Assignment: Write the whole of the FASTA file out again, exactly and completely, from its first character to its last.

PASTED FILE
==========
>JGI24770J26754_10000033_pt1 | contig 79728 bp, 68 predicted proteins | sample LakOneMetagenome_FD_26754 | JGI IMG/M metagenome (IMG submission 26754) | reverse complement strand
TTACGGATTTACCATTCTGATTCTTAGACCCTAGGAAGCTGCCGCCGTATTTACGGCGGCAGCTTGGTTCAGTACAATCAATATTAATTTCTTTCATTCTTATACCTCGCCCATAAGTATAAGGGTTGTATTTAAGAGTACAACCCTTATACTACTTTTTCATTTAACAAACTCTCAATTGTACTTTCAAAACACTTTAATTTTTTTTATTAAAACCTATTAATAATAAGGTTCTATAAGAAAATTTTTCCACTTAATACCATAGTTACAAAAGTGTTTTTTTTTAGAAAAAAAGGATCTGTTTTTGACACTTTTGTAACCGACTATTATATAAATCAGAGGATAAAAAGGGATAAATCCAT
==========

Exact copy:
>JGI24770J26754_10000033_pt1 | contig 79728 bp, 68 predicted proteins | sample LakOneMetagenome_FD_26754 | JGI IMG/M metagenome (IMG submission 26754) | reverse complement strand
TTACGGATTTACCATTCTGATTCTTAGACCCTAGGAAGCTGCCGCCGTATTTACGGCGGCAGCTTGGTTCAGTACAATCAATATTAATTTCTTTCATTCTTATACCTCGCCCATAAGTATAAGGGTTGTATTTAAGAGTACAACCCTTATACTACTTTTTCATTTAACAAACTCTCAATTGTACTTTCAAAACACTTTAATTTTTTTTATTAAAACCTATTAATAATAAGGTTCTATAAGAAAATTTTTCCACTTAATACCATAGTTACAAAAGTGTTTTTTTTTAGAAAAAAAGGATCTGTTTTTGACACTTTTGTAACCGACTATTATATAAATCAGAGGATAAAAAGGGATAAATCCAT